Edamame: How to Plant, Grow, and Care for Edamame (Soybeans) | The Old Farmer's Almanac

How to Grow Edamame: The Complete Guide

Botanical Name
Glycine max
Plant Type
Sun Exposure
Flower Color
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How to Plant, Grow, and Care for Edamame (Soybeans)

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Originally from East Asia, edamame is a relatively new crop in North American gardens—especially for home gardeners. It requires a growing season of 10 weeks. Here’s how to plant and grow edamame at home!

About Edamame

Originating from Asia, edamame (pronounced eh-dah-MAH-may) is the name for young, green soybeans that are picked early in the green pod stage before they harden. (Once edamame pods mature, they become dried beans which are used to make soy products like tofu and soymilk.)

After the edamame pods are harvested and steamed in water, they are eaten by squeezing the beans out (2 to 3 per pod), popping directly into the mouth. They have a sweet, nutty, creamy flavor and are very high in protein.

Edamame is not a common crop, but has been gaining ground in North America in recent years. It’s a low-maintenance crop similar to bush beans, but often has a higher yield. As a legume, it also offers the same soil-health benefits as beans—specifically, it helps to fix nitrogen into the soil, making the soil more nutrient rich for later crops. This makes it a great vegetable to practice crop rotation with!


Edamame is a frost-tender vegetable that can be planted in late spring in a location with full sun (at least 6 hours) and average soil fertility. Two to 4 weeks before planting, dig 1 to 2 inches of compost into the garden bed to provide the plants with sufficient nutrients. 

Avoid planting edamame where legumes (beans, peas) were grown in the previous season. This helps to prevent the continuation of diseases and pests, as well as the depletion of nutrients in the soil.

When to Plant Edamame

  • Edamame requires a growing season of about 10 to 12 weeks, depending on the variety. (See Recommended Varieties, below, for more information.)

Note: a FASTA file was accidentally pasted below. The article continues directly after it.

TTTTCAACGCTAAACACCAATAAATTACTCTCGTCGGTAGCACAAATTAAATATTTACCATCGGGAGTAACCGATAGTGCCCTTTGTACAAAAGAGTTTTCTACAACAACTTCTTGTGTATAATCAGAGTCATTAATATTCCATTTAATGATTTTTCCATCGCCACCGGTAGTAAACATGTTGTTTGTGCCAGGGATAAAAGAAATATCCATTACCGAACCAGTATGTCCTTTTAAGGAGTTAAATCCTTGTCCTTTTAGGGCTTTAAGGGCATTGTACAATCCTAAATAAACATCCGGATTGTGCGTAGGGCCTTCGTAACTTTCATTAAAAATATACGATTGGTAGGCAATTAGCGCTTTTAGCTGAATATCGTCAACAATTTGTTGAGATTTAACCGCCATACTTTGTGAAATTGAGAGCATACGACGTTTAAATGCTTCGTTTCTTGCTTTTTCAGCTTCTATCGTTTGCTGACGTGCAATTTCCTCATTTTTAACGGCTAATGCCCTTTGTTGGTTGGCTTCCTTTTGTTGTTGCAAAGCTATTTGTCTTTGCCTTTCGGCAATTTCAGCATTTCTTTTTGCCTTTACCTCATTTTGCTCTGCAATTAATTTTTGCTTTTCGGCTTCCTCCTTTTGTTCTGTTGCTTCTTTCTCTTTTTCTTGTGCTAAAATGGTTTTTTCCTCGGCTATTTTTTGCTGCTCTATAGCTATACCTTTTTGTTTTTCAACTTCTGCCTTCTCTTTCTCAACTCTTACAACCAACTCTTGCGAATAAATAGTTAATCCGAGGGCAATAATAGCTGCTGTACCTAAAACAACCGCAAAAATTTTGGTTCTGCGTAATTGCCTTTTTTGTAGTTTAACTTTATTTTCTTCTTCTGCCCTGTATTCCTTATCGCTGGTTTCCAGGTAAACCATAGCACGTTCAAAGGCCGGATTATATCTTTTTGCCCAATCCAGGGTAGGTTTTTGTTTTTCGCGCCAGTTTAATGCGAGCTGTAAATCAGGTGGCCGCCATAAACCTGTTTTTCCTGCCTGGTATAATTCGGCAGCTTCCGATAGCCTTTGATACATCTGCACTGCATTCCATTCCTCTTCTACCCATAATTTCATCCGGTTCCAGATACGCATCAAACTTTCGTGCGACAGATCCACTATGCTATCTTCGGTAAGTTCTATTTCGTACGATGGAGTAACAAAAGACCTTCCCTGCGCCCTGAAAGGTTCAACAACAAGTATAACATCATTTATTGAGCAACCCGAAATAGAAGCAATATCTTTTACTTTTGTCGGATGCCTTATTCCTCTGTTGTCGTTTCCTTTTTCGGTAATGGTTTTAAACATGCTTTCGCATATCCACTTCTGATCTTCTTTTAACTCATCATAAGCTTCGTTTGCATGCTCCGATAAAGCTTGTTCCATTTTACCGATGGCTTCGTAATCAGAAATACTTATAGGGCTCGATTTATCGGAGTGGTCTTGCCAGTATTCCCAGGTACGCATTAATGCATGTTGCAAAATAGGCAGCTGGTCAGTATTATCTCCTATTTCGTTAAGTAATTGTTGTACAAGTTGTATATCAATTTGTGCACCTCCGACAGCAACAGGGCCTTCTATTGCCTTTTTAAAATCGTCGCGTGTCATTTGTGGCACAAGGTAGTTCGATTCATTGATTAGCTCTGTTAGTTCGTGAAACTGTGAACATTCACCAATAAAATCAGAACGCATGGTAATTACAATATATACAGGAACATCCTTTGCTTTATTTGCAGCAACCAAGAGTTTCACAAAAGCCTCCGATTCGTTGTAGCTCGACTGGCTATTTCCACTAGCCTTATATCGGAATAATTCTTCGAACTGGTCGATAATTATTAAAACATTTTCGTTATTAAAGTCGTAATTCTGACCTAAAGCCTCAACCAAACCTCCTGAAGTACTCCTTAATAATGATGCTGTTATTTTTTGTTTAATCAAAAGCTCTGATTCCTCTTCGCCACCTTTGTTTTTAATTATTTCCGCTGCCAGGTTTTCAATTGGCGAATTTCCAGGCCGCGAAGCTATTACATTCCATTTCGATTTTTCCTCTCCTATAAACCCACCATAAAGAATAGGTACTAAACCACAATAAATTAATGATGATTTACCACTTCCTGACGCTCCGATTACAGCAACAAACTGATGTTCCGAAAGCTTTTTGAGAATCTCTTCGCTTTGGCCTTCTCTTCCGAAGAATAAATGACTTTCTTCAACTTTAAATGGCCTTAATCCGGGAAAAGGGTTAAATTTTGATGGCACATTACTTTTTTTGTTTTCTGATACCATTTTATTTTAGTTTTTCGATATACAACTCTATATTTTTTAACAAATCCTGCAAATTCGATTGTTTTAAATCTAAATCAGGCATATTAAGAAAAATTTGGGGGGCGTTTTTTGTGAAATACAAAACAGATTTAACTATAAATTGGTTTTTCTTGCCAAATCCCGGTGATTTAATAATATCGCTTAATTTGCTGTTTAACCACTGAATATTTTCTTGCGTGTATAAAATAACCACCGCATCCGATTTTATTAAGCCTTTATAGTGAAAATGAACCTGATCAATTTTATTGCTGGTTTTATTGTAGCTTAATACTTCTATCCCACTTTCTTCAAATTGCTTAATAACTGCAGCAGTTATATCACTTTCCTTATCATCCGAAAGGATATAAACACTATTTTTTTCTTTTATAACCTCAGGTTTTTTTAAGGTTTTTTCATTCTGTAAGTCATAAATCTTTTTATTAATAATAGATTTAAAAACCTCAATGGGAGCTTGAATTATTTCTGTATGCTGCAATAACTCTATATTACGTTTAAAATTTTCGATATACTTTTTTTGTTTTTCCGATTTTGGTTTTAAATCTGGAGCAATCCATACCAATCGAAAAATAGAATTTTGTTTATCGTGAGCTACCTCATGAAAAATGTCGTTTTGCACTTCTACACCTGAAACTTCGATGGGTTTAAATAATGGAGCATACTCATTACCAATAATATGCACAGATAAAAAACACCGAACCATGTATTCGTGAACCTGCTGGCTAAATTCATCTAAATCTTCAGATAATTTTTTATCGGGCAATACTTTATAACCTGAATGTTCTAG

• Direct-sow seeds in the late spring safely after your last spring frost, when the soil is workable and warmed to at least 55°F (13°C). Air temperatures should have reached at least 60°F (16°C).  Don’t rush it. Planting in cold wet soil can cause soybean seeds to rot.
  • Stagger sowing times; each plant’s pods handily mature all at the same time. For a second harvest, plant again about 10 days later.

How to Plant Edamame

  • Sow seeds ¼ to ½ of an inch deep, 2 to 4 inches apart, in rows 2 feet apart.
  • Germination takes 1 to 2 weeks.
  • Thin seedlings to 6 inches apart when the plants are 4 inches tall.
  • Weed shallowly to avoid disturbing the plants’ roots.
  • Apply compost, leaves, or hay mulch to control weeds and retain moisture.
  • Water regularly. Edamame tolerates some drought, but yields may suffer.
  • Like bush beans, edamame plants reach 1 to 3 feet tall and do not typically require staking.


  • For the best flavor, harvest edamame pods in the evening when they are 2 to 3 inches long, bright green, and plump. Snap or cut (do not tear) pods off plants. Or uproot the entire plant.
  • Yellow pods and/or leaves indicate that the peak of flavor and texture has passed.
  • Harvest dry soybeans when the plant and leaves are dry and brown and the seeds inside the pods rattle. Pull up the plants and hang them in a dark, dry area until the pods are completely dry.

How to Store Edamame

  • Store fresh edamame in an airtight container or plastic bag in the refrigerator for up to 1 week. Use as soon as possible.
  • To freeze edamame pods or shelled beans, blanch them, plunge them in ice water, and then drain. Store in an airtight bag or container in the freezer.
  • Store dried beans in an airtight container in a dark, cool, dry location.